Theater Review: The Color Purple

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October 25 – Nov. 4
Circle Players and the Tennessee State University Theater Program Present:
The Color Purple (Ages 13 and older)
TSU’s Cox-Lewis Theater
3500 John Merritt Blvd., Nashville
332-7529 •
Show times: Thu – Sat 7:30 p.m., Sun 2 p.m.
Tickets: $18 adults, $15 students

Although it is not our normal procedure to review community theater, every once in a while something special occurs where a show, the actors, a new venue, staging and direction all come together in just the right moment to produce a wonderful theatrical experience. I am so pleased to say that The Color Purple, produced by Circle Players in collaboration with the Tennessee State University (TSU) Theater department for the first time in their long history in our community, is one event I hope will reach far beyond the campus borders.

Upon arriving at the campus entrance gate, I was greeted by a friendly person who excitedly told me where to go to find the Cox-Lewis Theater (precise directions are on Circle’s website, and there is plenty of secure parking).  The sophoisticated, state of the art performing arts center showed well as the lights dimmed.

Most people are familiar with the story. You may remember seeing the movie and Oprah Winfrey’s Academy Award-winning performance. Or perhaps you may have read the book or even seen the show on Broadway. We know the story, but I was wondering who would fill those Broadway shoes and make this classic African-American story and musical come to life.

As the gospel-inspired opening song goes, God moves in mysterious ways, and in this production of professional actors, mixed with community theater actors, TSU students, and local children, it jump starts Act 1 with a show stopper. The Color Purple continues to serve up a gem of terrific performances. The music, under the direction of Eddie Charlton, is on tune and on the beat of this dynamic and moving score. The choreography by TSU’s own Peter Fields proves that this collaboration with Circle Players works.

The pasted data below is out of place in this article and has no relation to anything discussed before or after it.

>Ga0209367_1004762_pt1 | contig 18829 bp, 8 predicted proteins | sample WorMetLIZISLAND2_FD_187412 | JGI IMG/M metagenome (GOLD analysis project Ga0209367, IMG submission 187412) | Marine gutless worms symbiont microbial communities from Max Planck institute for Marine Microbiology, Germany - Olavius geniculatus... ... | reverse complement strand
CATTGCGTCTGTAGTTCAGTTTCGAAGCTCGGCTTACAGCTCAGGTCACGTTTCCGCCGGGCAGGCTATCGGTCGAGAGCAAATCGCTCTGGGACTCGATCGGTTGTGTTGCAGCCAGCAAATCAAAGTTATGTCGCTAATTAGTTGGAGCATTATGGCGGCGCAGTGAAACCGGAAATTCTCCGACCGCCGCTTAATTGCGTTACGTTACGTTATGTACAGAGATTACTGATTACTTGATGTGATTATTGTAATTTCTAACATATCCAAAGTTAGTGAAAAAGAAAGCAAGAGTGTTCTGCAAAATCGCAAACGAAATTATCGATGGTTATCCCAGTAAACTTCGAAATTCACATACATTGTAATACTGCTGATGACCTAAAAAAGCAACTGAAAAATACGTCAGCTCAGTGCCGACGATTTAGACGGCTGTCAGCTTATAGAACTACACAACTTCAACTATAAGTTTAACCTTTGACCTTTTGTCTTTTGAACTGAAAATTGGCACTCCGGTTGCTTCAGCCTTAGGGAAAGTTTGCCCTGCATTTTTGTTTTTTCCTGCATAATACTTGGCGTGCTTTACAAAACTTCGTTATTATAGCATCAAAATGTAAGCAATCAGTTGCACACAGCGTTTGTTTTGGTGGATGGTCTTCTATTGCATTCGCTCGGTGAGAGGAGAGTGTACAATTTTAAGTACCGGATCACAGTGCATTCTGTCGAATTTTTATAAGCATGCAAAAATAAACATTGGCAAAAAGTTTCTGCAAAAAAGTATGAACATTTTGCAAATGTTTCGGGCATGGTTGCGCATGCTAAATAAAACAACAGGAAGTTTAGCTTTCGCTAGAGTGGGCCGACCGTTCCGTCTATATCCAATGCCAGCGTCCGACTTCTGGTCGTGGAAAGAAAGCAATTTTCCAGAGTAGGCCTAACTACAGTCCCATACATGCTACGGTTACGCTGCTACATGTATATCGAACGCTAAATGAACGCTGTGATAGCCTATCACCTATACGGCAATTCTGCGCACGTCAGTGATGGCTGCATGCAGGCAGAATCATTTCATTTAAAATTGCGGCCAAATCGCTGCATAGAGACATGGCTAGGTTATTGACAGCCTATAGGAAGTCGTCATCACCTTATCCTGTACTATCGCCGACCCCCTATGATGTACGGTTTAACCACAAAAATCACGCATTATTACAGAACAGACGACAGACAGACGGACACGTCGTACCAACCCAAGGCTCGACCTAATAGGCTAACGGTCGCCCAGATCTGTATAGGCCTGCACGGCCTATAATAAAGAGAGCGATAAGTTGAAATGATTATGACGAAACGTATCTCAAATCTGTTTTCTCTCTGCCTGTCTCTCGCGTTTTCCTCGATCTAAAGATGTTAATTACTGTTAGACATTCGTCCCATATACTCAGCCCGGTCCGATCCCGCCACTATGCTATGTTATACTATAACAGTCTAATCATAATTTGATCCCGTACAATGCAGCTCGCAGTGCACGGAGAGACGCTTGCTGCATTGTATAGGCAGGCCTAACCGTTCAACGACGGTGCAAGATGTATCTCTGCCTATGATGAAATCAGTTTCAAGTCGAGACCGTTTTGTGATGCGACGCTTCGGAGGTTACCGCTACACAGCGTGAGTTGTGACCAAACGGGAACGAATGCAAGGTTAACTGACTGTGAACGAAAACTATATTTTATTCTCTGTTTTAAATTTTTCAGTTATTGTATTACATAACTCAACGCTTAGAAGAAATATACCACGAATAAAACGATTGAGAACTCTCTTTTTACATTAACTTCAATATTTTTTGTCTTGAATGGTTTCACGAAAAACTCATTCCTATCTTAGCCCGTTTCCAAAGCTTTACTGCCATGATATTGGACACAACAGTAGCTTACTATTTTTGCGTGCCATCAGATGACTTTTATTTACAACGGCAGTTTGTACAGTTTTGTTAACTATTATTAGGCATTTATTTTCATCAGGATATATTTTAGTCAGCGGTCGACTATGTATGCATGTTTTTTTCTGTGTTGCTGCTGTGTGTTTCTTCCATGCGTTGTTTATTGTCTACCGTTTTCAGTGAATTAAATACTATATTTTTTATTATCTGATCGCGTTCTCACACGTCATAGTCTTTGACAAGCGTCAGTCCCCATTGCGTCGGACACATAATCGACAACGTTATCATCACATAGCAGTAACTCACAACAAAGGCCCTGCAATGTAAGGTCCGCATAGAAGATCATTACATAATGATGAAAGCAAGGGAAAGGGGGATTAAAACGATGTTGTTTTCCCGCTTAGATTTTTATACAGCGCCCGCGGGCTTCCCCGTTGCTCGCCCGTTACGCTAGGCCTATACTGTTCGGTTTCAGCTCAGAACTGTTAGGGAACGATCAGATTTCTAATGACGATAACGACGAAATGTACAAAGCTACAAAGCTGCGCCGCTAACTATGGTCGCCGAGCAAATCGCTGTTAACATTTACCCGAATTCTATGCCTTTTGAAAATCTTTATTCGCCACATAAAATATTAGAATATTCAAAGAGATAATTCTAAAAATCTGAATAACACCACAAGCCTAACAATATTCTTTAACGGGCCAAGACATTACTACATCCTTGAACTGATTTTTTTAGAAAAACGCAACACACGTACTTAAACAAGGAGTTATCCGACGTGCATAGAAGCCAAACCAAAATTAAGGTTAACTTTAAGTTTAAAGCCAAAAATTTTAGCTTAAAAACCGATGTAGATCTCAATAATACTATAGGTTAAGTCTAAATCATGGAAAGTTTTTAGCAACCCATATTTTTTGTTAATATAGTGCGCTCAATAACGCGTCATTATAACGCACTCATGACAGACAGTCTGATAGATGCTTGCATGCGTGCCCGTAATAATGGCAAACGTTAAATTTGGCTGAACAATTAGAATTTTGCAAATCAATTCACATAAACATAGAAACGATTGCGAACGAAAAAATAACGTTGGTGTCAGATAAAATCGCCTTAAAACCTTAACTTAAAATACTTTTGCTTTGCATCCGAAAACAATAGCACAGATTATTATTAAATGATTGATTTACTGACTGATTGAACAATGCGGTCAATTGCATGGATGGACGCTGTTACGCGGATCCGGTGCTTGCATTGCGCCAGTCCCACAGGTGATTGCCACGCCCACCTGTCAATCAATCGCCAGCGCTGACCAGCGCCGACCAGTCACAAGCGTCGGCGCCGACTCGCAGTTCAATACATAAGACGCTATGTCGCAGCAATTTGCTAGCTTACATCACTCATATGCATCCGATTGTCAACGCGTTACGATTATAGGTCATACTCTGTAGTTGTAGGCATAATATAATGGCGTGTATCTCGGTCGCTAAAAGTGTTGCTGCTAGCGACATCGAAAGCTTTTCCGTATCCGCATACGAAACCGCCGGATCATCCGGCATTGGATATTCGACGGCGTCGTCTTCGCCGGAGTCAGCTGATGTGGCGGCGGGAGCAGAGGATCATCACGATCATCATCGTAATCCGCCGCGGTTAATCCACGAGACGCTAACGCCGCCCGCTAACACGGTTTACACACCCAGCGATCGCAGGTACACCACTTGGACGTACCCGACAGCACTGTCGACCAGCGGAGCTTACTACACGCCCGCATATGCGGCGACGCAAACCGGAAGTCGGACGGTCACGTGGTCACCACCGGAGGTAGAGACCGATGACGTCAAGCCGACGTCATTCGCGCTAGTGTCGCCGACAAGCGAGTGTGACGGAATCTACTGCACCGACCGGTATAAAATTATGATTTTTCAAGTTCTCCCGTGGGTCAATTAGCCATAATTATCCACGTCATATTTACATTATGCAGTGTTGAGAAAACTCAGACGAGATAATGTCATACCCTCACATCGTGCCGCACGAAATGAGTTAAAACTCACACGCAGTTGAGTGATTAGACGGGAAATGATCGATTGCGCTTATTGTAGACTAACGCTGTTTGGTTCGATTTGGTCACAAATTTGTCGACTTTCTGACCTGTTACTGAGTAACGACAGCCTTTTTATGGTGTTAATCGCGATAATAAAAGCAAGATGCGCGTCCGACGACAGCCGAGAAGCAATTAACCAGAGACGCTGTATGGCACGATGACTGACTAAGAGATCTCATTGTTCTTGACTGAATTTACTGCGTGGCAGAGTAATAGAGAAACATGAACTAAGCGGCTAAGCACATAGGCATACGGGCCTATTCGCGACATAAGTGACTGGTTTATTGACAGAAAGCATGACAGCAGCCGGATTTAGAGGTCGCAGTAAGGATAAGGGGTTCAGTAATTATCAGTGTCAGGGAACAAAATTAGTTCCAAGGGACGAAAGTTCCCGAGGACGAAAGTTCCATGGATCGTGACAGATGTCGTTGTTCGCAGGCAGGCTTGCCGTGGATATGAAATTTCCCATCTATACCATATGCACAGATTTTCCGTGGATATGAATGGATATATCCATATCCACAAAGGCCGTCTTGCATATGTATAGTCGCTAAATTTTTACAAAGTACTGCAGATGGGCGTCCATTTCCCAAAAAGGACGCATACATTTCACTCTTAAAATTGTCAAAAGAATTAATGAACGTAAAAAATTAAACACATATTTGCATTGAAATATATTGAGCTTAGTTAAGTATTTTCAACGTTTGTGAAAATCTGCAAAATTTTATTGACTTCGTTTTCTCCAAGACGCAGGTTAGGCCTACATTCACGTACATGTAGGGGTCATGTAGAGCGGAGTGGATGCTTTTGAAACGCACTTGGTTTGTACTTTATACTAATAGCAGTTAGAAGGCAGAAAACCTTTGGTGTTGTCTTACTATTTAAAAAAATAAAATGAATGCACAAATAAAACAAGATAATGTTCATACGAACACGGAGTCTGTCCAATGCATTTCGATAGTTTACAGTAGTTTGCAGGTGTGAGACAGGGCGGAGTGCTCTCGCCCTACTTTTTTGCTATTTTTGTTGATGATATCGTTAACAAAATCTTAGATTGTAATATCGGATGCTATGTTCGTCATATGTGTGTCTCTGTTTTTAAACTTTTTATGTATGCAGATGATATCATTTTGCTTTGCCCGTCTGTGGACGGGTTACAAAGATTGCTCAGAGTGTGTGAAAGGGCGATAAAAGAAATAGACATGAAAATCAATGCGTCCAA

I will point out this show has mature themes, including rape, incest, adultery, sexuality and violence, so I would suggest you use caution on bringing a child to see this show.  Although it really is not a show for young children, I commend the ability of co-directors Clay Hillwig and Tim Larsen which allowed for the mature material to be representative and not offensive.  The production values are overall much higher than typical local community theater.  Most importantly, everyone associated with this production works to preserve the original  story and vision of the book and play.

Across the entire cast there are notable performances, however my first congratulations goes to TSU graduate and local performer Latoya Gardner, who in the lead role of Celie,  shows such maturity and sensitivity in her interpretation of this central role. You cannot then miss the fact that she is surrounded by an entire ensemble of actors who perform to their best abilities. To cap off the talent pool on display, in the supporting role of Shug, is veteran stage and TV actress J Karen Thomas who provides a professional polish to this already outstanding cast. My only criticism is that the portable mics worn by the actors struggled to stay on and even had noisy feedback at times. The actors,   however, did  their very best job of singing with or without the amplification above the band and orchestra. This issue did threaten the quality of the performances at times and should be addressed.

So, be a witness to the astonishing cast who has come together to do something extraordinary in this production. This heartfelt, gospel-inspired musical will move you to tears of joy and laughter.

Can I get an Amen? Can I get a witness?? You bet! Follow me to The Color Purple!

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